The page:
This false democracy is a symbol of the CCP’s insincerity. The island city is a prideful one, but also one brimming with integrity. In its blatant move against the spirit of Article 45, China tells the people of Hong Kong that it does not feel compelled to deliver on its commitments. But if China does not honour its promise of democracy, how can Hong Kongers trust the CPG with future commitments? This fear grips at the heart of Hong Kongers and compels them to resist. For many, China is beginning to turn its back on “One Country, Two Systems”. Lack of resistance would empower China to continue cheating them with impunity. Democracy is not the reason for resistance; it is the catalyst of a fear that the people’s future and their existence as a distinct identity will be erased.
Though this first aspect certainly captured a significant minority, enough to set up tents and barricades that would shut down several key streets, the protests did not have the momentum to last for more than a few days. Prior to the Occupy Central movement that mushroomed into the Umbrella Revolution, protests against further mainland encroachment happened regularly in Hong Kong. There are daily shows of support for the banned Falungong in Causeway Bay, and an annual July 1 demonstration. What makes this protest markedly different from the others in Hong Kong is how the movement galvanized the populace into an anger against the government never before seen. The turning point that tipped the balance of momentum in favour of the protesters and focused the world’s attention on Hong Kong was when the police used tear gas and pepper spray against the student protesters. The tremendous faith and respect for the Hong Kong Police Force was shattered overnight.
Most did not believe that the CPG would export its means of political suppression to Hong Kong until that night of chaos. In a highly uncanny display of solidarity, the people of Hong Kong rallied to protect their young, appalled at the heavy handed tactics. Incensed by the police’s threats to “fire upon the protesters” if they did not disperse, in a movement reminiscent of the French May of 1968, everyday workers abandoned their posts to join the protests. Bankers, teachers, and government workers alike joined the protests. Even auxiliary and career policemen resigned their posts to fight for a cause they believed worth sacrificing for. For a moment, it did not matter the social class or political affiliation, Hong Kongers were united by a brush stroke of yellow because they knew that if they did not defend their city, nobody else would. In the face of adversity, ordinary citizens became heroes, willing to sacrifice their lives to protect a future that they may never have because they refuse to let the CPG trample over them. Social media helped fuel the news of police atrocities, including a now-viral video in which a man who was trying to calm the protesters down, telling them to consider that the police were also doing their jobs, was tapped on the shoulder by a policeman in riot gear, held in place, and sprayed from point blank range with pepper spray. Iconic photographs of protesters using clinical masks and umbrellas to defend themselves against the terror of tear gas and riot police made headlines across the world and sparked a civic consciousness within the city’s dwellers themselves. This had evolved from a struggle for universal suffrage to a fight for freedom and rule of law: a fight against a government that sought to suppress their hopes and desires. The citizens of Hong Kong realised that if the government would oppress the student protesters, many of whom were still underage children, then this oppression could befall them too.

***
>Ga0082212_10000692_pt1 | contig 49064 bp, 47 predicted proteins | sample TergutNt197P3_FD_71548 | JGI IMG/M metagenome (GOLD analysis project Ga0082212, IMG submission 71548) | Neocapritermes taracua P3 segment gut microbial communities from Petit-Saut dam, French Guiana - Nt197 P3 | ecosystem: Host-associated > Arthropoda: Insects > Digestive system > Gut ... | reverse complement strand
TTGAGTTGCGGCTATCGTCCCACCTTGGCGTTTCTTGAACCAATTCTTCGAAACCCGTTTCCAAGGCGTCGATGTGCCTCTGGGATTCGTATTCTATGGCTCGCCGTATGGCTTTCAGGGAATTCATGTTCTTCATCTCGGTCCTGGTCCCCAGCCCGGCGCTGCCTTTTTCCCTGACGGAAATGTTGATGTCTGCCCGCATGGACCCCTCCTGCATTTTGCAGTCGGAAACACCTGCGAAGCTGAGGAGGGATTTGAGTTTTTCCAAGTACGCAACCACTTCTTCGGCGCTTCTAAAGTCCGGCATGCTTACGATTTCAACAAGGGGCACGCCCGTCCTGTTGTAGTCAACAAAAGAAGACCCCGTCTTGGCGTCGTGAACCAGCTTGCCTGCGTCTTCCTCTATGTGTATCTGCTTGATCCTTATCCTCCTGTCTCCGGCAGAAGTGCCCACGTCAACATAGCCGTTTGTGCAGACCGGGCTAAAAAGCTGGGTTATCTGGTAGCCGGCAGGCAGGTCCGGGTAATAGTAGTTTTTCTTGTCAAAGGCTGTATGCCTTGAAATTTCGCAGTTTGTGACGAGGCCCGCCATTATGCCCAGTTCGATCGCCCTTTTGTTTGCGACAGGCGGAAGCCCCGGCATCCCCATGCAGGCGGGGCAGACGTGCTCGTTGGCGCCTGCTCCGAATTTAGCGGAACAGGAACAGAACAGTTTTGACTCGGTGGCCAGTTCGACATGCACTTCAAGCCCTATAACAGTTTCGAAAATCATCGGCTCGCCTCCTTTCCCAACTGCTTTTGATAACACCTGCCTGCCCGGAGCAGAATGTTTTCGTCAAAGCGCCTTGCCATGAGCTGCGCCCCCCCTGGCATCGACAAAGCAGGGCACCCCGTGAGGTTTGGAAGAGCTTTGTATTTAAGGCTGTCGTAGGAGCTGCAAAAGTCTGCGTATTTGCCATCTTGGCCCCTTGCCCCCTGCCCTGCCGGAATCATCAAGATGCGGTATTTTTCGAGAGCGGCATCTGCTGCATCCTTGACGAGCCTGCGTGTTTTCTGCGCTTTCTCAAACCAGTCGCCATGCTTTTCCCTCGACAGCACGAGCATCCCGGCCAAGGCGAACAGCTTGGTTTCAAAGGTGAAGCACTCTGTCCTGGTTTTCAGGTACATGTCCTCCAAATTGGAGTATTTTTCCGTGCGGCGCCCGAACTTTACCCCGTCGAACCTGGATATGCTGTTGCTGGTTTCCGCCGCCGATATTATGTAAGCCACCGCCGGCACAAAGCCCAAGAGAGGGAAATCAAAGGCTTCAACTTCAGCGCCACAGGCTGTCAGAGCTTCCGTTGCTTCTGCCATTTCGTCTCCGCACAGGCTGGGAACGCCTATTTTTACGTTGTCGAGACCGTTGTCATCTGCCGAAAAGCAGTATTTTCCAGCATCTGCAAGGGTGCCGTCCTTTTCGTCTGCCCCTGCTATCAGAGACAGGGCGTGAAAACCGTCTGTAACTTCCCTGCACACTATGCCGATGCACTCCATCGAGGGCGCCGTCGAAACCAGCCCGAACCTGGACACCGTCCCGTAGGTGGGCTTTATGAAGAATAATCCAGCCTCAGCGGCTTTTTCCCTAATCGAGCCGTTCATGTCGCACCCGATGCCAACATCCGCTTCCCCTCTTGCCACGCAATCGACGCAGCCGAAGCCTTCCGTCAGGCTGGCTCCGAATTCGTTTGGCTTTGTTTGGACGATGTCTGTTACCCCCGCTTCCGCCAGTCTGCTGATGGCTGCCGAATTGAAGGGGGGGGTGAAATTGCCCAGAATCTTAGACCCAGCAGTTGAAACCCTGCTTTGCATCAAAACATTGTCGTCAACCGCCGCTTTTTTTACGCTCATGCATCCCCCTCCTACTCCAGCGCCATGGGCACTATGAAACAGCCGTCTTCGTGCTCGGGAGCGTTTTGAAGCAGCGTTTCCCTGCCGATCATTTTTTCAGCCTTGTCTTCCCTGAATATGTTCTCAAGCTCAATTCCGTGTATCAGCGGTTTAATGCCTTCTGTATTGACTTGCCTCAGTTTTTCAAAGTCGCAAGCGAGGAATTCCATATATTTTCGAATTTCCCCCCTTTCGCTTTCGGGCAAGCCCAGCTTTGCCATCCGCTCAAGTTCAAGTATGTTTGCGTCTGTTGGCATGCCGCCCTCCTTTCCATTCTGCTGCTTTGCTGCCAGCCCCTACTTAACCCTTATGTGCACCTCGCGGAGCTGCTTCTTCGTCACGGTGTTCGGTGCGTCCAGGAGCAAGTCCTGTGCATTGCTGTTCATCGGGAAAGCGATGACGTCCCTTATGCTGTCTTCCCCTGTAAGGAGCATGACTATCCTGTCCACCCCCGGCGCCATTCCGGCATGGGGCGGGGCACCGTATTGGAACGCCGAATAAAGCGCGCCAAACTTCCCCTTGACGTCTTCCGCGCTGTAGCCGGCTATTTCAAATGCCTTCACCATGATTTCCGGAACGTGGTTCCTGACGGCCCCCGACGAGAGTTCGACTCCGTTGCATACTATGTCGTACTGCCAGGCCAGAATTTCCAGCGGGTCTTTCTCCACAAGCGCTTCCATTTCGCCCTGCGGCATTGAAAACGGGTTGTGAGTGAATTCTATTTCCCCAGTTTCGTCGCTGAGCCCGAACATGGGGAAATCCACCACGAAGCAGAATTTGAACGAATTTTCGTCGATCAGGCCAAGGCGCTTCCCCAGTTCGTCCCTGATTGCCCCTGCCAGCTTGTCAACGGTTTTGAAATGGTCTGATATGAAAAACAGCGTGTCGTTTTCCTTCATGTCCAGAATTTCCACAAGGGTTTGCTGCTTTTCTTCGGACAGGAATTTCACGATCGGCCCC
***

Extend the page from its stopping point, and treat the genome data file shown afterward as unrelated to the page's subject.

The government has failed to understand that, in a city of relative peace, one cannot help but be enraged into action when the source of violence is the apparatus entrusted to protect the people. The misguided attempts at dislodging the protesters with force have been met with further resistance and dissatisfaction. Over the course of the last month, government’s actions evolved from unacceptable to ludicrous, allegedly recruiting triad members to beat up protesters in the Mong Kok district, with some career policemen masquerading as gang members to participate in the violence. Furthermore, reports of uniformed policemen beating and kicking an unarmed protester, unscrupulously captured on camera, have done nothing but vindicate the protesters. The CCP’s ultimatum is also of no help to their cause, using words such as “clearing out” and “unimaginable consequences” that evoke the harsh memories of the Tian’anmen Square Incident. The protesters know that if the CCP can threaten them today, they can do so tomorrow. The desire to live free from this fear is the spark of resistance; consequence is what they struggle against. Alluding to the bloodshed of the 1989 gives the protesters strength to dig their heels into the ground.